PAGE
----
Ouma vra: “Wat is dit nou?”

Ek sê: “Hier hol dan nou ’n groot swart ding.”

Sy sê: “Nou ja, julle kan mos nie Sondae-aande tot rus kom nie, julle sal dit oorkom, want julle kan mos nie rus nie.”

Het Antie al gehoor van Jantjie se Ram?

Ja, ek het gehoor die mense praat so van hom.

Wat is dit?

Hy’s ook so groot soos ’n hond. My oorlede man het hom een aand gekry. Maar hy’t nog gedink, hier het ’n vrou gebly wat hulle gesê het, dis hoeka dié, suster wat nou vir Meneer (onhoorbaar 10:54) opgepas het, haar ma, het mos so ’n groot swart hond gehad. Nou toe’t my man ook die aand hier gewees en toe gaan hy nou terug op die, wat hy nou terugkom, huis toe, sê hy, kry hulle ’n groot swart hond en die ouma se hond se naam was Alsoe [?? 11:11]. Hy roep nog “Alsoe, Alsoe” en toe Alsoe nou vir hom kyk, toe’t Alsoe net sulke groot rooi oë. Toe sien hy maar dit is nooit Alsoe nie, dit moet die Ram wees, want Alsoe is dit nie.

Toe sê ek: “Ja, ek het geleer van Sondae-aande nog laat rondloop, dan’s dit daai tyd wat die goeters loop.” Daai tyd. Loop hulle.

So ek is maar versigtig vir Sondae-aande laat op ’n pad wees (onhoorbaar 11:48) op die pad.

Het Antie al gehoor dat die mense praat van die dassie-adder?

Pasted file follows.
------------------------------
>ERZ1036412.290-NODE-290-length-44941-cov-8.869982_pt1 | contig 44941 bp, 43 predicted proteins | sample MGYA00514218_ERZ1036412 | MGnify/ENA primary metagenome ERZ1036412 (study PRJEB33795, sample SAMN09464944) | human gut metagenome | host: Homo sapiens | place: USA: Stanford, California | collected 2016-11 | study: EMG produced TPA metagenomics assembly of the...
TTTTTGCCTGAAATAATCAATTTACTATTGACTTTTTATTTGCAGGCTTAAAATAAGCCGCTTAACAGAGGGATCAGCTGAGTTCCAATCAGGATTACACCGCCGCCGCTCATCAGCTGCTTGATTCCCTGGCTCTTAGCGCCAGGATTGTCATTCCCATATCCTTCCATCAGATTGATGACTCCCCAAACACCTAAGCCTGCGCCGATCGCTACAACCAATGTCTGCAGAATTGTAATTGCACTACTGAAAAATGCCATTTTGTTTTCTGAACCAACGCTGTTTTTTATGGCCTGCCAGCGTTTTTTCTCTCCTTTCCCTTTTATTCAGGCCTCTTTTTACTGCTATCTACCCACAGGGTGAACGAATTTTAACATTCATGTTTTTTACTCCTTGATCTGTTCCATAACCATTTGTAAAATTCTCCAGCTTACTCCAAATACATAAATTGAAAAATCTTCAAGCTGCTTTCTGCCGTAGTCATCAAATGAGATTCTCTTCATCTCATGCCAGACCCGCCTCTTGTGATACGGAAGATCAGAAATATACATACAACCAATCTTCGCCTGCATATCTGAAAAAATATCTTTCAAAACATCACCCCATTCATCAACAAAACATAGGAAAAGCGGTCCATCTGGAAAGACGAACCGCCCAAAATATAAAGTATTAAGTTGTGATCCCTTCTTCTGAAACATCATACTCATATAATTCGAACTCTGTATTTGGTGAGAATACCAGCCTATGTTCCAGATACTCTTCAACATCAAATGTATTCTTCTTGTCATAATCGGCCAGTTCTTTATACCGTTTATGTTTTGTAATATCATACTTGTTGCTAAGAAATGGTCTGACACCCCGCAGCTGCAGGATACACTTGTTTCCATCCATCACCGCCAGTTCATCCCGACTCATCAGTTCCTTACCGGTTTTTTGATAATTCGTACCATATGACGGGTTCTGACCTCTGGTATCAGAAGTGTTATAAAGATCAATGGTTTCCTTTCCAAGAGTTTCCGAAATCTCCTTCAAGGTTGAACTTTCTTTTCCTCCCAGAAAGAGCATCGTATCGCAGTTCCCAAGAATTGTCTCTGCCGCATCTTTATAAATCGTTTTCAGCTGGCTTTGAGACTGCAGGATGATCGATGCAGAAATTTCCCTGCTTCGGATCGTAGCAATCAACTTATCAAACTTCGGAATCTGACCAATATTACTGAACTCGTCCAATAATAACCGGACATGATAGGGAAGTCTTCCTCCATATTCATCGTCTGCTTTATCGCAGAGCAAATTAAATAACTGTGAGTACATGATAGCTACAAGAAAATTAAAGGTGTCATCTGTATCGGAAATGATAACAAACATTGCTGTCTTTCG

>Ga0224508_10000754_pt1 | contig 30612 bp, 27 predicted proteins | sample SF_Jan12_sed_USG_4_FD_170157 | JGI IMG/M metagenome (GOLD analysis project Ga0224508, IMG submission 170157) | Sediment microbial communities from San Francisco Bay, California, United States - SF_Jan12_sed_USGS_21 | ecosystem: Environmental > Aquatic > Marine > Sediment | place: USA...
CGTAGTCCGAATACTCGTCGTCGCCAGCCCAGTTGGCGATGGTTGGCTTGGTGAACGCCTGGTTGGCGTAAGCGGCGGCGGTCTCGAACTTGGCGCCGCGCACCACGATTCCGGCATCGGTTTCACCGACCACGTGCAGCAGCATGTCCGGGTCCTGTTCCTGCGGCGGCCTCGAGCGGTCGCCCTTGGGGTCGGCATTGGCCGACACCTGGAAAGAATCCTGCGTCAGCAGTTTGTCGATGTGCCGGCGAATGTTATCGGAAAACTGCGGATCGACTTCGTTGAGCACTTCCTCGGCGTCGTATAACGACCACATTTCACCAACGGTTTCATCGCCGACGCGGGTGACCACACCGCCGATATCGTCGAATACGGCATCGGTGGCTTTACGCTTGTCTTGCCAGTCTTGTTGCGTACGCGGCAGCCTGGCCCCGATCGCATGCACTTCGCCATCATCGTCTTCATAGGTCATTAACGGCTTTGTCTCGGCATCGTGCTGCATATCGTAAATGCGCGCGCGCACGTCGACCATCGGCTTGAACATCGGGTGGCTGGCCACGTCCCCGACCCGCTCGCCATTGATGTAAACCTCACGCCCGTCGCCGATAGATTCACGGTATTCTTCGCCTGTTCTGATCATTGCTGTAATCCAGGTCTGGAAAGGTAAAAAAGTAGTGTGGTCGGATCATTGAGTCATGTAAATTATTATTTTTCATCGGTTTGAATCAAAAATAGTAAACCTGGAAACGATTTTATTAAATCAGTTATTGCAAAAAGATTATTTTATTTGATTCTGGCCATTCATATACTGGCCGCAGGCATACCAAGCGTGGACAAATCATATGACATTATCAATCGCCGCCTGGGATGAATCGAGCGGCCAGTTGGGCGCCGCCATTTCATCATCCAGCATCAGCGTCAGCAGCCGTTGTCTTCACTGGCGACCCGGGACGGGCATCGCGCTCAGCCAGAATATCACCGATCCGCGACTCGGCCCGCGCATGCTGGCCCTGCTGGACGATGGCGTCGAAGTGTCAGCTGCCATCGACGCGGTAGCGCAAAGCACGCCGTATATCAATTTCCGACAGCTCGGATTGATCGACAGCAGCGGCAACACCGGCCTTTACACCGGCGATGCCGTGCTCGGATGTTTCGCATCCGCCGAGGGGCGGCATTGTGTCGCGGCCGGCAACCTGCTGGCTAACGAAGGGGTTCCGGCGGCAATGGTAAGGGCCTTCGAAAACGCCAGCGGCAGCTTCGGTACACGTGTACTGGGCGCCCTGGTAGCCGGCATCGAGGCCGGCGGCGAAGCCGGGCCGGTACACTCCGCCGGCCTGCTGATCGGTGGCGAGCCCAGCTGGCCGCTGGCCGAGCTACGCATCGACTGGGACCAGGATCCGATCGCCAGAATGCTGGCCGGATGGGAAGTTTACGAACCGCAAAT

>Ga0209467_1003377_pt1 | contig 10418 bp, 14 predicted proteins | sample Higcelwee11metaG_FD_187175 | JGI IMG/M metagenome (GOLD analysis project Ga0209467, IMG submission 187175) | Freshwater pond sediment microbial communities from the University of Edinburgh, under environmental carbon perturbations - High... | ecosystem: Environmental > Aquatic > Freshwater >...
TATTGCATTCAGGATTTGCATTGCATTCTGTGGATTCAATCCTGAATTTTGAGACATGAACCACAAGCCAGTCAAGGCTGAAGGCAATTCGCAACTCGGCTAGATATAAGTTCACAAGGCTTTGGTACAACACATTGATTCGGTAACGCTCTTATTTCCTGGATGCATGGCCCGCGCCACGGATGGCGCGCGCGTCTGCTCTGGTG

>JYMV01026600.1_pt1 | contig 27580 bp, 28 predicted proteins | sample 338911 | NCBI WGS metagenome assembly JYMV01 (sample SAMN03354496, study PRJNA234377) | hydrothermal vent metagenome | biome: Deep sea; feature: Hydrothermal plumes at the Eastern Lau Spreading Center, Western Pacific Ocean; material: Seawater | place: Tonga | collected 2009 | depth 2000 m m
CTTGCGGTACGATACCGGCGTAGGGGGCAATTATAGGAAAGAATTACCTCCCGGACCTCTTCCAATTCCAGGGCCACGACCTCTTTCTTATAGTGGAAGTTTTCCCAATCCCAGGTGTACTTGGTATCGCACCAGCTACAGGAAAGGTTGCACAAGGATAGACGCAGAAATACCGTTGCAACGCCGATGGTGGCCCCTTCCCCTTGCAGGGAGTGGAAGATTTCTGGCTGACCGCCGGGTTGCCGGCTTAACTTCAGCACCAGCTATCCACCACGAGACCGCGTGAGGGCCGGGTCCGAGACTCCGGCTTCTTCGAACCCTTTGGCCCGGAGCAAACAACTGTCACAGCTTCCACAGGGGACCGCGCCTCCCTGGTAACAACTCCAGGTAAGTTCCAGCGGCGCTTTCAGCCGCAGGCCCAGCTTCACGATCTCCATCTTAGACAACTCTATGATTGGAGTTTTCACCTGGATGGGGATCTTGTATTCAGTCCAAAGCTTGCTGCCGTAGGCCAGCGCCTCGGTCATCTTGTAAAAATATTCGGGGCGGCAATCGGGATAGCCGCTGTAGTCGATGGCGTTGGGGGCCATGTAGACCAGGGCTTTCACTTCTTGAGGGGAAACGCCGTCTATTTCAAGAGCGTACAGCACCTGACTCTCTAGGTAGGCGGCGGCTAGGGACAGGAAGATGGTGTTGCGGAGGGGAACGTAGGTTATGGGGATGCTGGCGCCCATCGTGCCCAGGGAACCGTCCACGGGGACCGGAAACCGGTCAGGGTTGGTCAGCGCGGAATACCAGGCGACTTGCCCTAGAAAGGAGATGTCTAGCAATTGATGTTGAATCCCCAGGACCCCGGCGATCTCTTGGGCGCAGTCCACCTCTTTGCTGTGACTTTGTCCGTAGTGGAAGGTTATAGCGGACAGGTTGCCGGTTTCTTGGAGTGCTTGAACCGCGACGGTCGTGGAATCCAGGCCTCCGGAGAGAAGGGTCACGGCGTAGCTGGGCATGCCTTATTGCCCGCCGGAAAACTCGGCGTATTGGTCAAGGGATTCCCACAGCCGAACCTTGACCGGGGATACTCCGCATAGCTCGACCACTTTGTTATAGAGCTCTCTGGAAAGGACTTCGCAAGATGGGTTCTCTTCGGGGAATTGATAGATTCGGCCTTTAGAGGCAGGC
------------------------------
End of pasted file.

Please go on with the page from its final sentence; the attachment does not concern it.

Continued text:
Mhhh. Maar nou nie self gesien nie, maar hulle sê mos hy rol. Hy rol. En hy’t sulke drade, sulke drade wat hy met nou, as hy nou miskien vir jou kry, teen die pad, dan’t hy sulke drade wat hy vir jou vastrek. So houvas die drade nou vir jou totlat hy nou by jou kom. Dan lek hy vir jou nat en dan sluk hy vir jou in. Ek weet nie of dit waar is nie, maar ek het dit gehoor vir die waarheid. Hy rol en hy’t sulke klomp voetjies. Een jaar toe loop ek die dag … is nog in die kinderjare, dan loop ek die dag syntoe, om na die ander ouma toe wat daar aan die bokant bly. Toe kry ek ook so ’n sleepsel, maar hy’t vreeslike klomp spore wat hy, hy is amper soos, ahh, ahh, ’n tractorwiel so, so breed is die sleepsel. Met die klomp spoortjies. Toe vertel ek nou vir my ouma, toe sê my ouma: “My kind, dan’s dit die dassie-adder wat hier rondgeloop het. Dan’t hy seker iets geloop soek. Maar jy sal hom moet dadelik (onhoorbaar 13:18) maak, dat jy weer terugkom. Onder by die huis. Want waffer kant toe is hy?”

Toe sê ek: “Hy’s na die lemoenbome se kant toe.”

Sy sê nou vir my, dan sal ek moet maak, want ek het net gou gemaak daar dat ons weer trou (?? 13:34). Ek moet tog nie nou vasgepen wees nie, die drade wat hy het nie. Toe’s ek maar weer terug. Wat van hom toe geword het, weet ek nie, of hy toe weer terug is nie, of waarheen hy is nie. Maar hulle sê hier het mense die dassie-adder, en hy eet dassies, al wat voorkom, eet hy. Daai jare was dit die stories. My ouma-hulle altyd vertel het.